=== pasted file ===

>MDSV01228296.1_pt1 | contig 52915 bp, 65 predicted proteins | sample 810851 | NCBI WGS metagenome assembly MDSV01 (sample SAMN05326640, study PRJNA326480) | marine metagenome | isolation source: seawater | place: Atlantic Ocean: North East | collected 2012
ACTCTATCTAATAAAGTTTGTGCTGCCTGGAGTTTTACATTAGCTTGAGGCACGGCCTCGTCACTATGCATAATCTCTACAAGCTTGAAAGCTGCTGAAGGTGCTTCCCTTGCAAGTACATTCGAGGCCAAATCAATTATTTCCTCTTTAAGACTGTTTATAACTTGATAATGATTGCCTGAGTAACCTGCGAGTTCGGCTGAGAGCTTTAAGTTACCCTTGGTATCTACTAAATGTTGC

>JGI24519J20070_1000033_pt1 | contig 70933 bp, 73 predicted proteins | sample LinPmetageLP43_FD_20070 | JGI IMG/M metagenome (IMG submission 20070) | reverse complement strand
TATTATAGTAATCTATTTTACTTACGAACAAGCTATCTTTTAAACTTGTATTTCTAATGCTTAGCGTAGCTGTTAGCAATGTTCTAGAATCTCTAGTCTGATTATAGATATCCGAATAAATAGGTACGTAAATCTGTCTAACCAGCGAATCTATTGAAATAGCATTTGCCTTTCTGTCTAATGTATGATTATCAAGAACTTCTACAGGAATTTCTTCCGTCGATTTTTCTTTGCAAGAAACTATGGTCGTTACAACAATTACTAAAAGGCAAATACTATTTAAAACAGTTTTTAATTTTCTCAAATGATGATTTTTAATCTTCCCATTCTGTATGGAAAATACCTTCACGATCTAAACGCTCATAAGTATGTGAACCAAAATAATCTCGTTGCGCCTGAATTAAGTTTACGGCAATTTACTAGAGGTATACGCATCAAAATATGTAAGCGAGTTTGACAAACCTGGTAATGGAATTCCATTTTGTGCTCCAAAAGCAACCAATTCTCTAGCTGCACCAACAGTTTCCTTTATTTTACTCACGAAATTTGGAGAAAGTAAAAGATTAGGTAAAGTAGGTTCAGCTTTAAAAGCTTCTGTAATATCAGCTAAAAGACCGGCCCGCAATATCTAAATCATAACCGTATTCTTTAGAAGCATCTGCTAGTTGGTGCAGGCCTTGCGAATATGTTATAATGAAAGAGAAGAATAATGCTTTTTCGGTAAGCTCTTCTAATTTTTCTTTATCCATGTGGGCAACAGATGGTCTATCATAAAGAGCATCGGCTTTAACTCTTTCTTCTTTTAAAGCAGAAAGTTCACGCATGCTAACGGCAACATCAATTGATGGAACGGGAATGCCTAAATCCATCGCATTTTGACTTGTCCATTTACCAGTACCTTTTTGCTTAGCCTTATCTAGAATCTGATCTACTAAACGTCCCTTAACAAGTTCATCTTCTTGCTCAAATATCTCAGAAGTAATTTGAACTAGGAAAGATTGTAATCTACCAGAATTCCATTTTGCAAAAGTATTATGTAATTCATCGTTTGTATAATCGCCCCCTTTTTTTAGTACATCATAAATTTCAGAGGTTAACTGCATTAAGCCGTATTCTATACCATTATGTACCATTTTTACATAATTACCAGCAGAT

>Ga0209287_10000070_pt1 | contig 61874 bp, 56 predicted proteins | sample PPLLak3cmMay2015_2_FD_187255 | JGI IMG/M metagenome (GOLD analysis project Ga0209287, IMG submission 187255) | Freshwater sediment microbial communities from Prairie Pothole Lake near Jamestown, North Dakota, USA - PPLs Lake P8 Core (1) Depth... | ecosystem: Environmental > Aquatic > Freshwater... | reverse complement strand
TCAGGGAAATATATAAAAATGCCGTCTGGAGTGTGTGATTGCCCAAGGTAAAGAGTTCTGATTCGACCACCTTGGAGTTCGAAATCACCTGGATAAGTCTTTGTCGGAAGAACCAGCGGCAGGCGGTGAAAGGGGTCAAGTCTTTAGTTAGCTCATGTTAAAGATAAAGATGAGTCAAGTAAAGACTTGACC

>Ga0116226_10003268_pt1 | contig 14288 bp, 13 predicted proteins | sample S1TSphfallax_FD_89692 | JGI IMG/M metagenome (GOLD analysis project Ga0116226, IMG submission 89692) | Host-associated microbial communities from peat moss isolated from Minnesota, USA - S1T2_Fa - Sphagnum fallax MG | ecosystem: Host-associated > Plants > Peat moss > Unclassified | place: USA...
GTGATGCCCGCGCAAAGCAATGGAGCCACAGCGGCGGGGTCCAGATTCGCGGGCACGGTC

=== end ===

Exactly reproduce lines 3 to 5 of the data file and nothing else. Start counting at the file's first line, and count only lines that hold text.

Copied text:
>JGI24519J20070_1000033_pt1 | contig 70933 bp, 73 predicted proteins | sample LinPmetageLP43_FD_20070 | JGI IMG/M metagenome (IMG submission 20070) | reverse complement strand
TATTATAGTAATCTATTTTACTTACGAACAAGCTATCTTTTAAACTTGTATTTCTAATGCTTAGCGTAGCTGTTAGCAATGTTCTAGAATCTCTAGTCTGATTATAGATATCCGAATAAATAGGTACGTAAATCTGTCTAACCAGCGAATCTATTGAAATAGCATTTGCCTTTCTGTCTAATGTATGATTATCAAGAACTTCTACAGGAATTTCTTCCGTCGATTTTTCTTTGCAAGAAACTATGGTCGTTACAACAATTACTAAAAGGCAAATACTATTTAAAACAGTTTTTAATTTTCTCAAATGATGATTTTTAATCTTCCCATTCTGTATGGAAAATACCTTCACGATCTAAACGCTCATAAGTATGTGAACCAAAATAATCTCGTTGCGCCTGAATTAAGTTTACGGCAATTTACTAGAGGTATACGCATCAAAATATGTAAGCGAGTTTGACAAACCTGGTAATGGAATTCCATTTTGTGCTCCAAAAGCAACCAATTCTCTAGCTGCACCAACAGTTTCCTTTATTTTACTCACGAAATTTGGAGAAAGTAAAAGATTAGGTAAAGTAGGTTCAGCTTTAAAAGCTTCTGTAATATCAGCTAAAAGACCGGCCCGCAATATCTAAATCATAACCGTATTCTTTAGAAGCATCTGCTAGTTGGTGCAGGCCTTGCGAATATGTTATAATGAAAGAGAAGAATAATGCTTTTTCGGTAAGCTCTTCTAATTTTTCTTTATCCATGTGGGCAACAGATGGTCTATCATAAAGAGCATCGGCTTTAACTCTTTCTTCTTTTAAAGCAGAAAGTTCACGCATGCTAACGGCAACATCAATTGATGGAACGGGAATGCCTAAATCCATCGCATTTTGACTTGTCCATTTACCAGTACCTTTTTGCTTAGCCTTATCTAGAATCTGATCTACTAAACGTCCCTTAACAAGTTCATCTTCTTGCTCAAATATCTCAGAAGTAATTTGAACTAGGAAAGATTGTAATCTACCAGAATTCCATTTTGCAAAAGTATTATGTAATTCATCGTTTGTATAATCGCCCCCTTTTTTTAGTACATCATAAATTTCAGAGGTTAACTGCATTAAGCCGTATTCTATACCATTATGTACCATTTTTACATAATTACCAGCAGAT

>Ga0209287_10000070_pt1 | contig 61874 bp, 56 predicted proteins | sample PPLLak3cmMay2015_2_FD_187255 | JGI IMG/M metagenome (GOLD analysis project Ga0209287, IMG submission 187255) | Freshwater sediment microbial communities from Prairie Pothole Lake near Jamestown, North Dakota, USA - PPLs Lake P8 Core (1) Depth... | ecosystem: Environmental > Aquatic > Freshwater... | reverse complement strand